Hewlett-Packard Co (HP) and ProMOS Technologies Inc (茂德科技) yesterday signed a contract by which HP will license its latest computer integrated manufacturing (CIM) process to the nation's third-largest maker of computer memory.
The CIM will be applied in ProMOS' fab 4, which is still under construction in Central Taiwan Science Park (中部科學園區), Taichung, and is slated to start mass production at the end of the year, and also at the adjoining fab 3, the companies said yesterday.
Through the automation project, the twin fabs are expected to have the biggest production of any single plant in the world, HP Taiwan's managing director, Rosemary Ho (
Ho is scheduled to leave the company to pursue other career goals following the announcement of her resignation on Feb. 9.
ProMOS implemented an earlier version of HP's CIM solution in its fab 1 and fab 2 previously.
The latest CIM would further integrate manufacturing process and logistics management, targeting a boost in its production volume without any performance bottlenecks, and support maximum efficiency, said Peter Liu (劉乃文), general manager of HP Taiwan's CIM division.
The system would also accelerate the manufacturing speed for a quick ramp-up to meet fab 4's pilot run, Liu said.
After adopting the CIM, ProMOS expects to see production time reduce by 30 percent to 40 percent, and costs down by 10 percent to 20 percent, chairman Chen Min-liang (
The estimated production volume for the twin fab is 120,000 wafers per month, the highest in a single fab in the world, Chen said.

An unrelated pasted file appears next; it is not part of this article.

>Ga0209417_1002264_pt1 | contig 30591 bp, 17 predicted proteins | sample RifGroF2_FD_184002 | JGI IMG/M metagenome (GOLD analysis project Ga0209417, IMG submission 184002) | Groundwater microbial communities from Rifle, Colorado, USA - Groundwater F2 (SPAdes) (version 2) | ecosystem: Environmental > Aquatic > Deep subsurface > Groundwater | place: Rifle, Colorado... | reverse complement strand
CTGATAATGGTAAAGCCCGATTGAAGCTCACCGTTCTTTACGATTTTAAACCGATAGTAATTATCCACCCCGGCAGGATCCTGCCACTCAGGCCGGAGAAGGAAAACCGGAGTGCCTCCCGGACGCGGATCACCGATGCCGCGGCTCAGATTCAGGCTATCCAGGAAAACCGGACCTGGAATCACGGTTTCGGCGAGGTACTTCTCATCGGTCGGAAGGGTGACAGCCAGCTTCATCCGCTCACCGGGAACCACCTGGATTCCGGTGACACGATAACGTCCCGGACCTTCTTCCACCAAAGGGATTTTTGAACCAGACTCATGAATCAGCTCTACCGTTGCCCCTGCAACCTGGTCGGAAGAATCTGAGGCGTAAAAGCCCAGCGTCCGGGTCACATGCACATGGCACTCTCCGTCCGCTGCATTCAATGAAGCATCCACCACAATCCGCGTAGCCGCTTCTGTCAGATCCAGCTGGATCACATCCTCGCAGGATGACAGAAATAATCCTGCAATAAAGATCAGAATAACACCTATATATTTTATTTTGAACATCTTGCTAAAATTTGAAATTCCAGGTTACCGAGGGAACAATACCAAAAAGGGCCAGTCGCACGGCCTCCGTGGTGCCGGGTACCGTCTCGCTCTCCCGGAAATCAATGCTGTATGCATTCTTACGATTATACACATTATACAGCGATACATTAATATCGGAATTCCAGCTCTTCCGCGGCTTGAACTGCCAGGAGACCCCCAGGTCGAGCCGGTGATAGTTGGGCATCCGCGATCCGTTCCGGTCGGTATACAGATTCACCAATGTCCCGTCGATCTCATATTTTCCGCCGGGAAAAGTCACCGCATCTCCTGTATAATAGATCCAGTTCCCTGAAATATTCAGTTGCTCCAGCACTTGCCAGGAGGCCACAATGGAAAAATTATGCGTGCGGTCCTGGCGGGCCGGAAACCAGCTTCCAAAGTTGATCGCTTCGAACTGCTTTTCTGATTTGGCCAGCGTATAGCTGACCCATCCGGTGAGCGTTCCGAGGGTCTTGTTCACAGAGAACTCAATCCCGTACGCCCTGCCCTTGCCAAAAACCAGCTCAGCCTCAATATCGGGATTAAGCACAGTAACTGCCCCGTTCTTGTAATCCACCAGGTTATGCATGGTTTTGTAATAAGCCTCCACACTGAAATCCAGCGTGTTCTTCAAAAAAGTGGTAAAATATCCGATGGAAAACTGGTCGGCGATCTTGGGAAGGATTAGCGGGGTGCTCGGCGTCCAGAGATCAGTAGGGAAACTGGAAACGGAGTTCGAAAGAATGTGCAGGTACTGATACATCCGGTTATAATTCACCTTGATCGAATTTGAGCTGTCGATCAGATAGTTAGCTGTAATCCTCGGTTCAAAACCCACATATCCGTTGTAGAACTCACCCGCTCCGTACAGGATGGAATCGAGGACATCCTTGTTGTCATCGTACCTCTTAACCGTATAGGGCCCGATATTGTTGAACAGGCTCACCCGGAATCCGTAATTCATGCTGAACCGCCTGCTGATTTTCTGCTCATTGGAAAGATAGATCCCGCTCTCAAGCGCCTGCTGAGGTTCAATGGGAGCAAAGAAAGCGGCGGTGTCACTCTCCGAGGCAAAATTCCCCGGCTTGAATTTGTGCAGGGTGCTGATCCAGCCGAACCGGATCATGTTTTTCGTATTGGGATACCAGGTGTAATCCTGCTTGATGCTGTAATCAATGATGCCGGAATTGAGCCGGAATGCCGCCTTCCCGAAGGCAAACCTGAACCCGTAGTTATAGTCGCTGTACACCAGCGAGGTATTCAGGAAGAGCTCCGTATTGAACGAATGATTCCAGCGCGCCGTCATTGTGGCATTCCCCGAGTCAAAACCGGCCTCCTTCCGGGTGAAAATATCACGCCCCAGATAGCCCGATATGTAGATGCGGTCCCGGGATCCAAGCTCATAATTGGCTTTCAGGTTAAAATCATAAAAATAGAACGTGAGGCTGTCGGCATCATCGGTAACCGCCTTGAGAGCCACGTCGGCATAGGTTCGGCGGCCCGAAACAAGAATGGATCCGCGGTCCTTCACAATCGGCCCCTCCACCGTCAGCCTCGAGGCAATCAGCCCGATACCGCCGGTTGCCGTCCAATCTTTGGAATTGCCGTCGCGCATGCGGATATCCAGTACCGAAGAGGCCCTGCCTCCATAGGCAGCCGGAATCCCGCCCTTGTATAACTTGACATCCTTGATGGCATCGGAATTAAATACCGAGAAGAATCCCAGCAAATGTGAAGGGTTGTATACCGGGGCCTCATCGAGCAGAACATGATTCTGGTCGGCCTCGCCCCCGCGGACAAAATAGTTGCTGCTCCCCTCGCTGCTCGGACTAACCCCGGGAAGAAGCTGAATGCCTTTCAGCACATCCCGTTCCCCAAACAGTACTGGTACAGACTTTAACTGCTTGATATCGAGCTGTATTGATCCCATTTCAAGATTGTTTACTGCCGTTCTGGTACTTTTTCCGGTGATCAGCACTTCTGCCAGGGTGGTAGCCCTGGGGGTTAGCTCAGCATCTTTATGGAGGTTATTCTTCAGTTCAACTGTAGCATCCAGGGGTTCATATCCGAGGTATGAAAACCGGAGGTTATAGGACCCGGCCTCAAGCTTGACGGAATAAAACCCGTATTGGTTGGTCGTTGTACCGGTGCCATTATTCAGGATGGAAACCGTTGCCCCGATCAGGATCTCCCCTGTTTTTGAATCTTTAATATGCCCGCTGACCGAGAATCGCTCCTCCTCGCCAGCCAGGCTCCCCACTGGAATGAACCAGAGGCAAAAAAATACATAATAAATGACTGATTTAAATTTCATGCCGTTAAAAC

The capacities of ProMOS' fab 3 and fab 4 would be 60,000 wafers per month each, while the current production volume of fab 3 is under 50,000 wafers, he added.
ProMOS is waiting for the government's approval to manufacture chips using 0.18 micron process technology in its plants in China.
On March 19, Taiwan Semicon-ductor Manufacturing Co (台積電), the world's largest contract chipmaker, received permission from the Investment Commission to upgrade its production in China to 0.18 micron technology from 0.25 micron.
Chen said ProMOS had filed an application last month, and hopes to obtain approval by the end of the first half of the year.
"We hope the government will speed up the process," Chen said.
Earlier this week, US chip giant Intel Corp announced its plan to build a US$2.5 billion chip factory in China and establish a semiconductor training site, a move that analysts said was good for China's semiconductor manufacturing industry.
Chen said Intel's planned investment would have an adverse impact on Taiwanese chipmakers and showed that China would gain more advanced technologies from foreign companies, if not from Taiwanese makers.
"To prevent China from progressing a half step, we've regressed by three steps," Chen said.
Shares of ProMOS advanced by 2.09 percent to close at NT$12.20 on the GRETAI Securities Market.